Skip to Content
Stock Strategist

Linear's High-End Focus Results in Peer-Beating Returns

The demand picture isn't as gloomy as feared for this wide-moat chipmaker.

Mentioned: , ,

 Linear Technology (LLTC) reported solid fiscal second-quarter results and gave investors a relatively bright third-quarter outlook that in our view helped calm fears of a macroeconomic collapse, as the firm believes that the worst of a recent inventory correction is probably, but not definitely, behind it. Our long-term thesis for the wide-moat firm remains intact, and we would consider any pullback in the share price as a potential buying opportunity.

Linear's revenue in the December quarter was $347 million, down 1.5% year over year but up 1.5% sequentially and at the midpoint of the firm's forecast range of 0%-3% sequential growth discussed in October. Revenue from the transportation sector was the bright spot, up about 6% sequentially with good growth in China. We continue to view the secular rise in electronics content per car as the single-best growth driver for Linear and its peer group, and management also sounded confident in future tailwinds from autos.

More important, Linear eased some fears of a collapsing macroeconomic environment by forecasting 2%-5% sequential growth for the March quarter, slightly ahead of recent seasonality for the normally strong period. Industrial chip demand appears to be "less weak" than in recent months, as recent inventory drawdowns appear to be over and customers are resuming more normalized order patterns. Linear considers industrial demand in China to be "just fine." When combined with preliminary results from Microchip Technology (MCHP) and Advanced Micro Devices (ADI), analog chipmakers are painting a demand picture that is relatively less gloomy than what may have been implied by the market's recent sell-off. All else equal, we view any sell-off in Linear as the start of a margin of safety in this high-quality name, as the firm should be able to weather any future economic storms.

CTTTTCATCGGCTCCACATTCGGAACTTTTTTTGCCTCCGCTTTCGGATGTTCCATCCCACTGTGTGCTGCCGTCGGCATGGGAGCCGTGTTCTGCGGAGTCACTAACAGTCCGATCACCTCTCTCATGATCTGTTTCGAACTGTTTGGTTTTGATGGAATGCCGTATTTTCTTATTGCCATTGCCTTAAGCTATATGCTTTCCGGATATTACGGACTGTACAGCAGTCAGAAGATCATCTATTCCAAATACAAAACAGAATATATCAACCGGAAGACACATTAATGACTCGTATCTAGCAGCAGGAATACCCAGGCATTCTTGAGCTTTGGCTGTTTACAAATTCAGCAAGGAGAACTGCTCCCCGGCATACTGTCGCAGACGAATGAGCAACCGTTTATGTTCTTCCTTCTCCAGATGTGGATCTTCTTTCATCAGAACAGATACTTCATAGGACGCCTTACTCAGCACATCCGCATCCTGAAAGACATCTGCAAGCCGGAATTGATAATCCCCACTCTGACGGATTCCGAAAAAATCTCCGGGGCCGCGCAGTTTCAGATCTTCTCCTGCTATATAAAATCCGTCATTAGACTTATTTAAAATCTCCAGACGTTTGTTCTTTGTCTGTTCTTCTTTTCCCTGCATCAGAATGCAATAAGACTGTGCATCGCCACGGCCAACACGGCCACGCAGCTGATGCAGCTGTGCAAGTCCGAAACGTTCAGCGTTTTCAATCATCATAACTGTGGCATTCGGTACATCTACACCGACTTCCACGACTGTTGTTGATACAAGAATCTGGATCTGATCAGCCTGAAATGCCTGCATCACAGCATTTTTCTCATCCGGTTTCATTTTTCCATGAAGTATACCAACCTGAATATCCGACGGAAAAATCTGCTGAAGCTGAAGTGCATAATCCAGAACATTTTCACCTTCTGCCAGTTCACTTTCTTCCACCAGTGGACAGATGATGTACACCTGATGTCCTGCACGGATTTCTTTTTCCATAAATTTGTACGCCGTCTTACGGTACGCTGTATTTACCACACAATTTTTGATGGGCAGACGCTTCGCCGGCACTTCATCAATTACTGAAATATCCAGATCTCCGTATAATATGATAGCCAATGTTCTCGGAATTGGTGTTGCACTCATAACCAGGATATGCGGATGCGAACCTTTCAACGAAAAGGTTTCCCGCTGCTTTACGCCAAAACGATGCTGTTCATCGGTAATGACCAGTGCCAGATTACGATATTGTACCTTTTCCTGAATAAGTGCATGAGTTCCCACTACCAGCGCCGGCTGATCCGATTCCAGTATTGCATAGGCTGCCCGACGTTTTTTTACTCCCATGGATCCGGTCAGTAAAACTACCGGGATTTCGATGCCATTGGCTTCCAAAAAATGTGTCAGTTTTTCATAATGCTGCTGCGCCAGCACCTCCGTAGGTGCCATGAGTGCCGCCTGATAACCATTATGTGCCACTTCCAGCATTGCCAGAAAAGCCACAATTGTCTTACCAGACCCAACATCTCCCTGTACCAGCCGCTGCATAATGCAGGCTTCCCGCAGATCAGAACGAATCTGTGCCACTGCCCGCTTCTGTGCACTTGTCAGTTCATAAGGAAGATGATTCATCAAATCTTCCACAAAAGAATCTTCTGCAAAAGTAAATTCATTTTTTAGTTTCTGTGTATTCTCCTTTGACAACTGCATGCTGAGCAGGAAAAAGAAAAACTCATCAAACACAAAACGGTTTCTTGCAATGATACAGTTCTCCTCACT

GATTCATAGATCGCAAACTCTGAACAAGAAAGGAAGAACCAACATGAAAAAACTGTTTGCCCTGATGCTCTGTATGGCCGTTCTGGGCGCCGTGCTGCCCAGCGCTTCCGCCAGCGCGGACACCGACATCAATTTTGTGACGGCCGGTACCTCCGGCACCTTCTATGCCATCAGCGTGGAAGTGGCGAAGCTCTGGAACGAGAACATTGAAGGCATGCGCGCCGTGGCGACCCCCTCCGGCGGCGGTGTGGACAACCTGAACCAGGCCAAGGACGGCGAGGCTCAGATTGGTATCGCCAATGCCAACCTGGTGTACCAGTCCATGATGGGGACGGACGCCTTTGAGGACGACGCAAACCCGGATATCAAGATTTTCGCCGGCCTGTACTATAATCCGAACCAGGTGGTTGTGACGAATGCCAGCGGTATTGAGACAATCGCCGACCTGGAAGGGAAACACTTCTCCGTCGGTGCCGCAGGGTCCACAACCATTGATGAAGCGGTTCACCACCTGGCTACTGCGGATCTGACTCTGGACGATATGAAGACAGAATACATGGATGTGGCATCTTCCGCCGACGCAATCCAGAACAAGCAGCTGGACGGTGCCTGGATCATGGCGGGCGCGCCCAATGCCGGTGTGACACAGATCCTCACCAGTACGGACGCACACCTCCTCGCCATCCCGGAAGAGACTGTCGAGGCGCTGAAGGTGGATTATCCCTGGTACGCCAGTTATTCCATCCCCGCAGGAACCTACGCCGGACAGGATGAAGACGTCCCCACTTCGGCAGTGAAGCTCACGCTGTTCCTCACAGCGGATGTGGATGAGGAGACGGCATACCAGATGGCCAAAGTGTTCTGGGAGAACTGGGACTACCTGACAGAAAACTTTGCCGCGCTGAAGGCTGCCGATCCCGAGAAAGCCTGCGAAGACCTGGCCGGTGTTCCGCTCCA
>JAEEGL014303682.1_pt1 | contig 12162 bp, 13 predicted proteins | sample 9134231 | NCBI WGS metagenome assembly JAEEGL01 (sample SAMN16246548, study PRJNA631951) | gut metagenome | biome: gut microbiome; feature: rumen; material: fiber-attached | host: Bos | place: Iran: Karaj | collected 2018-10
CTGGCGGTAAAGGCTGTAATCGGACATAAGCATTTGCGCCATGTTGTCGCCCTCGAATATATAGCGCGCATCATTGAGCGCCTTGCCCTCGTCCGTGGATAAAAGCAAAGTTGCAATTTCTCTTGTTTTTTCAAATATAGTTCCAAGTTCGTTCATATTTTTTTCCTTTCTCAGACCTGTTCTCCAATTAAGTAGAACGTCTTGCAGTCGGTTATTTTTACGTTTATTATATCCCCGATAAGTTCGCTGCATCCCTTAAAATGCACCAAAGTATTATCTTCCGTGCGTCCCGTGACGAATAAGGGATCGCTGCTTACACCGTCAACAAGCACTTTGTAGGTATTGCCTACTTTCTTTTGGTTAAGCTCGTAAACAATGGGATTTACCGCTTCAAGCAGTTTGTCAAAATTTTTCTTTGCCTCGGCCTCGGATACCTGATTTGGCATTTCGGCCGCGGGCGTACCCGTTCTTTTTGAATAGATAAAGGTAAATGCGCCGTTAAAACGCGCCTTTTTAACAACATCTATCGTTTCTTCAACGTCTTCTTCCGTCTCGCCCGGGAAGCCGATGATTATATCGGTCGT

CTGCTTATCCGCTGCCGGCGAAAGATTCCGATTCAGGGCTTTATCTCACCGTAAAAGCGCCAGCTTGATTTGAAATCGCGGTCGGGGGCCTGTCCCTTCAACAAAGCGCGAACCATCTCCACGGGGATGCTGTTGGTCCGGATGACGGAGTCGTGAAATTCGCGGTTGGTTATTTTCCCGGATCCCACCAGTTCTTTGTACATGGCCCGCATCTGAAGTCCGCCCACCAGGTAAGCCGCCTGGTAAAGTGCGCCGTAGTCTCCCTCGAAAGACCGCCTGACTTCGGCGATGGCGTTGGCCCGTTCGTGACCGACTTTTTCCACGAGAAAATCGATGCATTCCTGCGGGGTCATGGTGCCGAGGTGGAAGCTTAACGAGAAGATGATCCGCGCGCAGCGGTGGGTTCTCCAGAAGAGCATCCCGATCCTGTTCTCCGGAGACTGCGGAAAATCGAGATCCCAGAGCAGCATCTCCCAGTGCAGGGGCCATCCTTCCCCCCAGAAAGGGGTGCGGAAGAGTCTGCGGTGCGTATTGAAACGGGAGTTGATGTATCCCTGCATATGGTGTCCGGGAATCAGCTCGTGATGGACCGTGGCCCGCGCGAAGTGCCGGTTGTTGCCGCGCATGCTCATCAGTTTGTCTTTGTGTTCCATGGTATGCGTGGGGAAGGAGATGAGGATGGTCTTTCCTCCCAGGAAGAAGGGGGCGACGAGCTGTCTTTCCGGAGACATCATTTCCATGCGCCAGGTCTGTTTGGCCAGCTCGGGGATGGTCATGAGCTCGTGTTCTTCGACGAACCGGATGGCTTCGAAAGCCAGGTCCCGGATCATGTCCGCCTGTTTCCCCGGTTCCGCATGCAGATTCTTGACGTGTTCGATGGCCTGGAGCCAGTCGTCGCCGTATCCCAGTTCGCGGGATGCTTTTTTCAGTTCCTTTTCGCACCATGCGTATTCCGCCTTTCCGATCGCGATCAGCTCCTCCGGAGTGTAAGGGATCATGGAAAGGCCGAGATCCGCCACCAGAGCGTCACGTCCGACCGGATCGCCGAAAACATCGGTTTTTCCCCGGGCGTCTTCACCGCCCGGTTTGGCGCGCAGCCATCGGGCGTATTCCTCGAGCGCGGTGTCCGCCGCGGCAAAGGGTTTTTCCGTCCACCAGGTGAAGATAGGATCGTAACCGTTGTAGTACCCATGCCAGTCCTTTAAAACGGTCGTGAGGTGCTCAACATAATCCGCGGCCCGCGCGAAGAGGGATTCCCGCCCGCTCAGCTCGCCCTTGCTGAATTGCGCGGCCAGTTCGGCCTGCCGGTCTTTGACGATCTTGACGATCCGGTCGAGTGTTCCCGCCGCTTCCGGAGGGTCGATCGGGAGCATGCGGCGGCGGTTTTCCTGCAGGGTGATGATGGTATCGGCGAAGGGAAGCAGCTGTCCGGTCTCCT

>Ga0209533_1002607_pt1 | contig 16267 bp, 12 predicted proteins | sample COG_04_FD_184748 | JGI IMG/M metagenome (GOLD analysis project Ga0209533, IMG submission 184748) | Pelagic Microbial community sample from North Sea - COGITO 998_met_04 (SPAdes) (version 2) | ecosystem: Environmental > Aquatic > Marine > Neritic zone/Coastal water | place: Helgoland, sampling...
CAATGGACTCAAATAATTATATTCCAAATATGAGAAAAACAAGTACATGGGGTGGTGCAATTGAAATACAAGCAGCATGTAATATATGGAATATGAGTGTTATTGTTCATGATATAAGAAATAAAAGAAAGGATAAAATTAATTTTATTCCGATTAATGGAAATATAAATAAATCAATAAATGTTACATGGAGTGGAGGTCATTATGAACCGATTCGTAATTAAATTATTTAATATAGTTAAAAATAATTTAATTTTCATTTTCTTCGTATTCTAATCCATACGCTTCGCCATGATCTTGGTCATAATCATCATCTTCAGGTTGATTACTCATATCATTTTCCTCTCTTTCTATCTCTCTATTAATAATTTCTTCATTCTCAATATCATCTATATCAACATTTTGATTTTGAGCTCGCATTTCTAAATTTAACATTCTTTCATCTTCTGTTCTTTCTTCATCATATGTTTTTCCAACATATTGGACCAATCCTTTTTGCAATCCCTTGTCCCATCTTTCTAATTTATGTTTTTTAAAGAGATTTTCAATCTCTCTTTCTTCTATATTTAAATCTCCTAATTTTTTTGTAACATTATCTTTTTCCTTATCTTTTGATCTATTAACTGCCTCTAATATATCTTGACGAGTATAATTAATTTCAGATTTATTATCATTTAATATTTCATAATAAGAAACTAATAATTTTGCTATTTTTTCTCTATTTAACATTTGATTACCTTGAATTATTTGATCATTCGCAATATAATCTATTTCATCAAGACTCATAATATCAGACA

Cash-Generating Machine
No semiconductor firm has been able to consistently match Linear Technology's profitability, and we don't see that changing anytime soon. Linear specializes in high-performance analog, or HPA, chips, which require extreme precision and reliability in devices used in many industries, but especially industrial and automotive products. Because HPAs make up only a small portion of the total cost of these products, buyers in these end markets tend to make purchasing decisions based on performance rather than price. HPA design expertise is not easy to come by, so firms that have spent years developing proprietary designs have an advantage over new entrants. Meanwhile, HPA designs do not rapidly evolve and do not rely on leading-edge manufacturing techniques, so Linear's chips tend to have long product lives and low capital requirements. All of these factors lead to high profitability in the HPA market, and Linear's returns have outpaced its peers' over the past decade. The firm's HPA expertise and ability to retain its top engineering talent are sources of Linear's wide economic moat.

On top of its strong chip-design capabilities, Linear has maintained a disciplined approach to its product portfolio. The firm tends only to compete for design wins where high performance is absolutely critical, which in turn helps to support its pricing and profitability on such sales. In cases where an electronics manufacturer is willing to accept a lower level of quality for its analog parts (and pay a lower price in the process), Linear will often concede these opportunities to competitors. This strategy has made the firm a cash-generating machine, and we don't see it losing its foothold in the high-end HPA market anytime soon. Yet there are drawbacks to Linear's strategy. By forsaking lower-margin businesses such as the handset market, Linear has less of a presence in some high-growth industries. As rivals build relationships with leading consumer electronics makers, Linear runs the risk that walking away from a lower-margin design win today could shut it out of more desirable ventures in the future.

Design Talent and Solid Product Performance Dig Moat